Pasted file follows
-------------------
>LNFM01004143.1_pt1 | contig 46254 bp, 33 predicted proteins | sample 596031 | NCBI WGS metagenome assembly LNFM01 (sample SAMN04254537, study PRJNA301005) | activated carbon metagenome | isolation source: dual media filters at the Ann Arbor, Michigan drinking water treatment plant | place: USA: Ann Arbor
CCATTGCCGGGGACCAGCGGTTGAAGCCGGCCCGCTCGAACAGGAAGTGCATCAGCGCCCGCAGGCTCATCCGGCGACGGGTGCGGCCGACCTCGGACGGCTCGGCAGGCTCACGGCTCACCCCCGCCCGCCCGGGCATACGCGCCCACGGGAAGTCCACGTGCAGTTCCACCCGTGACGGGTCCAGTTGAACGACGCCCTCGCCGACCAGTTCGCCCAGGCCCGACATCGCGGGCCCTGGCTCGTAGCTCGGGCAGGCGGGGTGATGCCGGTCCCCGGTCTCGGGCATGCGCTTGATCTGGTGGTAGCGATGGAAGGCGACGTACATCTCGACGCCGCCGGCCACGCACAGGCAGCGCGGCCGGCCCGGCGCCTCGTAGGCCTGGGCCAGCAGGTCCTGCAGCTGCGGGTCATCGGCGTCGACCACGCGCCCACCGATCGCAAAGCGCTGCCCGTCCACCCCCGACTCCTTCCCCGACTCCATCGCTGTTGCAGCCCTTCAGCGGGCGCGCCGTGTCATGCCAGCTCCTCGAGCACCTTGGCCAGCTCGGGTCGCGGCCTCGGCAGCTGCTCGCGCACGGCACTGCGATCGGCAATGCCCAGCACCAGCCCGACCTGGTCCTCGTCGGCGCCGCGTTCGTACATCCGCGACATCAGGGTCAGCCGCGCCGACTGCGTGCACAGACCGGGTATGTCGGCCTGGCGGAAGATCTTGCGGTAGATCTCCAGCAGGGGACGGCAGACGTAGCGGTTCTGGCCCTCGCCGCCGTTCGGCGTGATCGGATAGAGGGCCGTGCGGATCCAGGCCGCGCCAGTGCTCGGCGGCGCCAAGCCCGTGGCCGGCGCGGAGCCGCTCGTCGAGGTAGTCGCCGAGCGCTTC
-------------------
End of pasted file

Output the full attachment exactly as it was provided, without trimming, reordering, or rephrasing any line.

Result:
>LNFM01004143.1_pt1 | contig 46254 bp, 33 predicted proteins | sample 596031 | NCBI WGS metagenome assembly LNFM01 (sample SAMN04254537, study PRJNA301005) | activated carbon metagenome | isolation source: dual media filters at the Ann Arbor, Michigan drinking water treatment plant | place: USA: Ann Arbor
CCATTGCCGGGGACCAGCGGTTGAAGCCGGCCCGCTCGAACAGGAAGTGCATCAGCGCCCGCAGGCTCATCCGGCGACGGGTGCGGCCGACCTCGGACGGCTCGGCAGGCTCACGGCTCACCCCCGCCCGCCCGGGCATACGCGCCCACGGGAAGTCCACGTGCAGTTCCACCCGTGACGGGTCCAGTTGAACGACGCCCTCGCCGACCAGTTCGCCCAGGCCCGACATCGCGGGCCCTGGCTCGTAGCTCGGGCAGGCGGGGTGATGCCGGTCCCCGGTCTCGGGCATGCGCTTGATCTGGTGGTAGCGATGGAAGGCGACGTACATCTCGACGCCGCCGGCCACGCACAGGCAGCGCGGCCGGCCCGGCGCCTCGTAGGCCTGGGCCAGCAGGTCCTGCAGCTGCGGGTCATCGGCGTCGACCACGCGCCCACCGATCGCAAAGCGCTGCCCGTCCACCCCCGACTCCTTCCCCGACTCCATCGCTGTTGCAGCCCTTCAGCGGGCGCGCCGTGTCATGCCAGCTCCTCGAGCACCTTGGCCAGCTCGGGTCGCGGCCTCGGCAGCTGCTCGCGCACGGCACTGCGATCGGCAATGCCCAGCACCAGCCCGACCTGGTCCTCGTCGGCGCCGCGTTCGTACATCCGCGACATCAGGGTCAGCCGCGCCGACTGCGTGCACAGACCGGGTATGTCGGCCTGGCGGAAGATCTTGCGGTAGATCTCCAGCAGGGGACGGCAGACGTAGCGGTTCTGGCCCTCGCCGCCGTTCGGCGTGATCGGATAGAGGGCCGTGCGGATCCAGGCCGCGCCAGTGCTCGGCGGCGCCAAGCCCGTGGCCGGCGCGGAGCCGCTCGTCGAGGTAGTCGCCGAGCGCTTC